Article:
EU (and Singapore) regulations forbid the washing-off of the natural protective layer on egg shells, which stops them from going bad at room temperature for a long time— the layer stops bacteria from getting inside the egg that would cause the egg to spoil.

By contrast, the USDA and FDA rules are exactly the opposite back home in the States. Eggs must be washed before they get to a retail shelf to get rid of certain harmful surface bacteria that the egg picks up when it is laid by the hen.

This process washes off a natural layer of protectant, and consequently, the eggs need to be refrigerated. Without that layer, bacteria get inside the eggshell and the egg becomes rotten rapidly.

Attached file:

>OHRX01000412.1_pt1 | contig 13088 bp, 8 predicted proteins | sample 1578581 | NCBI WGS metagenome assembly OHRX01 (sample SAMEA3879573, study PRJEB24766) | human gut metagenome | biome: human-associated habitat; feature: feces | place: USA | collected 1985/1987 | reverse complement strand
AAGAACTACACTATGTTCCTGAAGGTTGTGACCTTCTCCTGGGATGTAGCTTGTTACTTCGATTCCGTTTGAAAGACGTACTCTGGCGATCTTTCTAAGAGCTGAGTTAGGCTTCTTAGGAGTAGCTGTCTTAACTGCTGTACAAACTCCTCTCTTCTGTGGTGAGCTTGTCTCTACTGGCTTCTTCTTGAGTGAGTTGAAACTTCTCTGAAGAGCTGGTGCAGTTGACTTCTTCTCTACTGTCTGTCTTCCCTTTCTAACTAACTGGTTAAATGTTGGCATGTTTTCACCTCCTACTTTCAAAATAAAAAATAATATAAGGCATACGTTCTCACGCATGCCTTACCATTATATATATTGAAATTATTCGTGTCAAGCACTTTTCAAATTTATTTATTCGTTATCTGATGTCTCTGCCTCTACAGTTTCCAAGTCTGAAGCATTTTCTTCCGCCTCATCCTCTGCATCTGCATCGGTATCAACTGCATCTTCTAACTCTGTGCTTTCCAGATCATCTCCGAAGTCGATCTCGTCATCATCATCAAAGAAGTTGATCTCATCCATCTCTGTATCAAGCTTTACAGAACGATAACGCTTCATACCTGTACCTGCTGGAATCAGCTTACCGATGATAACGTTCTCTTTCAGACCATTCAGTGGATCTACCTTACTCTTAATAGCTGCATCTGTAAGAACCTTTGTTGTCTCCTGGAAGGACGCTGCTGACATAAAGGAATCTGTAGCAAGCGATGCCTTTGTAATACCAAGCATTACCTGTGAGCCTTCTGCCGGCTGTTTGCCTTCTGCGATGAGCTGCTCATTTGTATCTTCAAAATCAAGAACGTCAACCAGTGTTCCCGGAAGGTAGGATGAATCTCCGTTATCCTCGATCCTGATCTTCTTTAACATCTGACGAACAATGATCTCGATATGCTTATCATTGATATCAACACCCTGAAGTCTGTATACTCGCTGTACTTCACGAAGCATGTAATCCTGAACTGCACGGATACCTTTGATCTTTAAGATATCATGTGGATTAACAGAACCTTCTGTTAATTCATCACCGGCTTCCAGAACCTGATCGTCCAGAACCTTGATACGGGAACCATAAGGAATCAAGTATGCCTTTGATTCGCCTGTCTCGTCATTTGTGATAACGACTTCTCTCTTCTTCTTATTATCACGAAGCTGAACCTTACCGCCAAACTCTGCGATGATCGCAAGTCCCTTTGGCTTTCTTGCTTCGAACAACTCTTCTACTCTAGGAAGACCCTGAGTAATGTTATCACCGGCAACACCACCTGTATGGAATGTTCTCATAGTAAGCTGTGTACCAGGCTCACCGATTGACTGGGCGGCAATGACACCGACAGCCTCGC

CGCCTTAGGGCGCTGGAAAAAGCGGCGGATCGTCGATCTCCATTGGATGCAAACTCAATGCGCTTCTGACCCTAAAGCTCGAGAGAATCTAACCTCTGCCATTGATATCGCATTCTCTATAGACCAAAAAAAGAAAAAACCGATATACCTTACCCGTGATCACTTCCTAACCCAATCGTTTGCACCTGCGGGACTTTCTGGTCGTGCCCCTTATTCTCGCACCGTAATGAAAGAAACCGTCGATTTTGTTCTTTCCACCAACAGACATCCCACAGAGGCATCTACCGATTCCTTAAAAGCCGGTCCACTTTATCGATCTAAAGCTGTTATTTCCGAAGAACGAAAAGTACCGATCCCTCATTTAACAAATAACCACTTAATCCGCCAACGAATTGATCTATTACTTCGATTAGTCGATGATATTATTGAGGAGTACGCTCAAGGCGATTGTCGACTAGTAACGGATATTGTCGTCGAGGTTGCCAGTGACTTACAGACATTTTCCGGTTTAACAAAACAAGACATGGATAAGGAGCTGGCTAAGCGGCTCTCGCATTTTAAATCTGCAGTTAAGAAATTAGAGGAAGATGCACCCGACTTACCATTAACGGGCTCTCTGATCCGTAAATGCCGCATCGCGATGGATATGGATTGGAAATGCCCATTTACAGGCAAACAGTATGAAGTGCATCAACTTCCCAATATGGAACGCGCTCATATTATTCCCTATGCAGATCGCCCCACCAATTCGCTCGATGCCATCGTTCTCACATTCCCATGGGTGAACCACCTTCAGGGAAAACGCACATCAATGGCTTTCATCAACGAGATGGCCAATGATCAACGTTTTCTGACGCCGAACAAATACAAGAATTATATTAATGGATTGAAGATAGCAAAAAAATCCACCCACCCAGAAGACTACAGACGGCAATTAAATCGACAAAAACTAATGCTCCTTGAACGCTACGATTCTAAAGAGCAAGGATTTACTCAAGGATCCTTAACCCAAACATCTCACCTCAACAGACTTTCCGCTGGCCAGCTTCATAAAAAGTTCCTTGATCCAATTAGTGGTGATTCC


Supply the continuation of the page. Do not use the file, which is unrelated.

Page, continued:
I should have added. The manager at the supermarket let me in on a little secret. He said most brown eggs are artificially colored brown after they are laid, like Easter eggs. Apparently, hens don't produce brown eggs reliably enough for egg-farms to reliably meet demand, and it removes the need to sort the white eggs from the brown ones.

How to peel an egg:


My mother has some pet chickens that are about 16 years old. They used to run free dining on snails in the garden but then the hawks and owls started killing them. Now the two surviving hens mostly stay in a big covered pen about 20 feet square, unless a human is around and then they will come out but stick close to people.

Chickens are very social animals and get lonely. A few months ago a couple of chickens just wandered in* and without much fuss joined the flock. The two old hens and the two new hens really seem to enjoy each others company. One of the hens even likes being held. Back yard eggs are to store eggs what backyard tomatoes are to store tomatoes. And the nasty short lives of most commercial hens is just awful.